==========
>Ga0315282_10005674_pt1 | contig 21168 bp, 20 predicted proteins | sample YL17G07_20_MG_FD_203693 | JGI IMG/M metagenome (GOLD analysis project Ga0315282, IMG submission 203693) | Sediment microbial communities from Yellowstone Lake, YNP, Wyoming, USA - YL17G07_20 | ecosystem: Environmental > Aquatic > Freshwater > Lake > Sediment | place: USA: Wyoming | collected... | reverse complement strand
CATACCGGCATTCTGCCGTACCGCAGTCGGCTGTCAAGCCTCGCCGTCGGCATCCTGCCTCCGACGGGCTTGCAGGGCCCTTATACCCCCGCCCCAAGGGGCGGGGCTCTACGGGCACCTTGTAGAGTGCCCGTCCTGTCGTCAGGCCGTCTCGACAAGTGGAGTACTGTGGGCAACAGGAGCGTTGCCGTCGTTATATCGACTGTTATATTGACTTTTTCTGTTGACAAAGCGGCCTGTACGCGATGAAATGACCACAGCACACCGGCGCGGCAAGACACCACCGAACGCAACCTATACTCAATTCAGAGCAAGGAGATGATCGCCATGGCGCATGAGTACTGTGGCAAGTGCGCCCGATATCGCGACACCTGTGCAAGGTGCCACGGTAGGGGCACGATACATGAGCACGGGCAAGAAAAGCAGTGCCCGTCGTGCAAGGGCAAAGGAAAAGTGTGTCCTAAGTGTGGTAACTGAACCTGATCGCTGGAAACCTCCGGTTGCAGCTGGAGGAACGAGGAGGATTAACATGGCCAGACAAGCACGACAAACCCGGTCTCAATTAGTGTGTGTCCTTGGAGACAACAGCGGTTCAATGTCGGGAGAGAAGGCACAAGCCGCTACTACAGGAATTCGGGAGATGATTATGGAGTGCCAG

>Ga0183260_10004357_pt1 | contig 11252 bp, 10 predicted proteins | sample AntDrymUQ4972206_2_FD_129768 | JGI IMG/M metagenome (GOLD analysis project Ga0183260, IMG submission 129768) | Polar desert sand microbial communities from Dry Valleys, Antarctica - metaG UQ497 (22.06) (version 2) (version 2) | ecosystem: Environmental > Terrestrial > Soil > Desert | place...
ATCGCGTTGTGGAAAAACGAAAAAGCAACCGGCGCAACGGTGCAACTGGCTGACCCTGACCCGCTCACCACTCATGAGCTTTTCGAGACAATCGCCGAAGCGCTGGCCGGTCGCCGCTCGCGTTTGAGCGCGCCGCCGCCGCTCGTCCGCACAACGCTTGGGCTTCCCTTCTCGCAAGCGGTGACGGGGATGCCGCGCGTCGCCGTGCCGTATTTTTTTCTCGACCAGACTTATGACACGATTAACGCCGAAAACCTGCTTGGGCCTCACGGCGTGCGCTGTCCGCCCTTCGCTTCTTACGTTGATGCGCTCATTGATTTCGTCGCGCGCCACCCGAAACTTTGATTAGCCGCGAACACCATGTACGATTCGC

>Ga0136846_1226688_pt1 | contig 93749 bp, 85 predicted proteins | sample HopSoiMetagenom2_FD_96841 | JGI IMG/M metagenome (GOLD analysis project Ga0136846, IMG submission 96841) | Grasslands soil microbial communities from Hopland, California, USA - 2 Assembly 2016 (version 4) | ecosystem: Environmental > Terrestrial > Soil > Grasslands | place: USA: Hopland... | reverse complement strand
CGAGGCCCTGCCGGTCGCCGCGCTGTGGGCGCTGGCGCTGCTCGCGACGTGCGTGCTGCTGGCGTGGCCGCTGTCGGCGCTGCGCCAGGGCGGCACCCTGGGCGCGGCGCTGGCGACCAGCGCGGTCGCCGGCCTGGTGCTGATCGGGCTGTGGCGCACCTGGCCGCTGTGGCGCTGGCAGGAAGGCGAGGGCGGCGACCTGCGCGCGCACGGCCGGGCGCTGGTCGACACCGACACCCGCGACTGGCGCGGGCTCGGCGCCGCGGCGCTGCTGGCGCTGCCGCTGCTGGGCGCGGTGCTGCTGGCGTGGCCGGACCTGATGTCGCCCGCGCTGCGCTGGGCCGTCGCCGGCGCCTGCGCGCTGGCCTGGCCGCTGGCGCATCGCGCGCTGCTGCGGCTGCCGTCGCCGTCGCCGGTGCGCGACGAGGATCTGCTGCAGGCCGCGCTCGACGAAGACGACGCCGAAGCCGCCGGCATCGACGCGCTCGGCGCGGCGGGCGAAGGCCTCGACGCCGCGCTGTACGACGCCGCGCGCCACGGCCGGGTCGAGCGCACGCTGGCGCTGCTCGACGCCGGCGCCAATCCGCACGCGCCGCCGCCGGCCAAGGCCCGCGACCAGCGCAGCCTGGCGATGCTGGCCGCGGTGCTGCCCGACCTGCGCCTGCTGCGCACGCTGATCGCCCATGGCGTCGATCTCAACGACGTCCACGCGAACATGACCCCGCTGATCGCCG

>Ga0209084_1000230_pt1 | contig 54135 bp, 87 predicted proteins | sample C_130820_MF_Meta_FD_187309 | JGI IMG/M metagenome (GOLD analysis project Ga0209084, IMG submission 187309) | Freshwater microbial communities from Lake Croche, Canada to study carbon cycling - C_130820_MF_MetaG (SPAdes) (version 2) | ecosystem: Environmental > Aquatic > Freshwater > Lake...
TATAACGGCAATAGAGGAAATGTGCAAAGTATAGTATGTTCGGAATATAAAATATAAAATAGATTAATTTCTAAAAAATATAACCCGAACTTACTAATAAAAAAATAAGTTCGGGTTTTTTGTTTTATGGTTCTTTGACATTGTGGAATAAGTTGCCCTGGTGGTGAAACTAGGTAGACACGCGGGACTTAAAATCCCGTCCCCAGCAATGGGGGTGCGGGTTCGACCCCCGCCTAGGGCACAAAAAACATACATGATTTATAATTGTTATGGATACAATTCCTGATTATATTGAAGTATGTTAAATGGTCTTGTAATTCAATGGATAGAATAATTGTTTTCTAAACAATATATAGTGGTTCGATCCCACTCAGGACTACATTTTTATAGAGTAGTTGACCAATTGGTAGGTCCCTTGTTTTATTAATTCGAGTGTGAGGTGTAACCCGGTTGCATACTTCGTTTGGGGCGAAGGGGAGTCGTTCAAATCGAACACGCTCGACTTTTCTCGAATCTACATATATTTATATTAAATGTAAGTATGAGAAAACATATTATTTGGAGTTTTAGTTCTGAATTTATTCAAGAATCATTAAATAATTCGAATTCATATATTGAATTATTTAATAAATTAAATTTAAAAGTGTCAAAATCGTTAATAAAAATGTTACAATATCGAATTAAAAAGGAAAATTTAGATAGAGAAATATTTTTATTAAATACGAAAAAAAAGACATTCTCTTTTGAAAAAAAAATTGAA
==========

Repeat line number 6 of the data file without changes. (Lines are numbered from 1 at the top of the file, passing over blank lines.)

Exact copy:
CGAGGCCCTGCCGGTCGCCGCGCTGTGGGCGCTGGCGCTGCTCGCGACGTGCGTGCTGCTGGCGTGGCCGCTGTCGGCGCTGCGCCAGGGCGGCACCCTGGGCGCGGCGCTGGCGACCAGCGCGGTCGCCGGCCTGGTGCTGATCGGGCTGTGGCGCACCTGGCCGCTGTGGCGCTGGCAGGAAGGCGAGGGCGGCGACCTGCGCGCGCACGGCCGGGCGCTGGTCGACACCGACACCCGCGACTGGCGCGGGCTCGGCGCCGCGGCGCTGCTGGCGCTGCCGCTGCTGGGCGCGGTGCTGCTGGCGTGGCCGGACCTGATGTCGCCCGCGCTGCGCTGGGCCGTCGCCGGCGCCTGCGCGCTGGCCTGGCCGCTGGCGCATCGCGCGCTGCTGCGGCTGCCGTCGCCGTCGCCGGTGCGCGACGAGGATCTGCTGCAGGCCGCGCTCGACGAAGACGACGCCGAAGCCGCCGGCATCGACGCGCTCGGCGCGGCGGGCGAAGGCCTCGACGCCGCGCTGTACGACGCCGCGCGCCACGGCCGGGTCGAGCGCACGCTGGCGCTGCTCGACGCCGGCGCCAATCCGCACGCGCCGCCGCCGGCCAAGGCCCGCGACCAGCGCAGCCTGGCGATGCTGGCCGCGGTGCTGCCCGACCTGCGCCTGCTGCGCACGCTGATCGCCCATGGCGTCGATCTCAACGACGTCCACGCGAACATGACCCCGCTGATCGCCG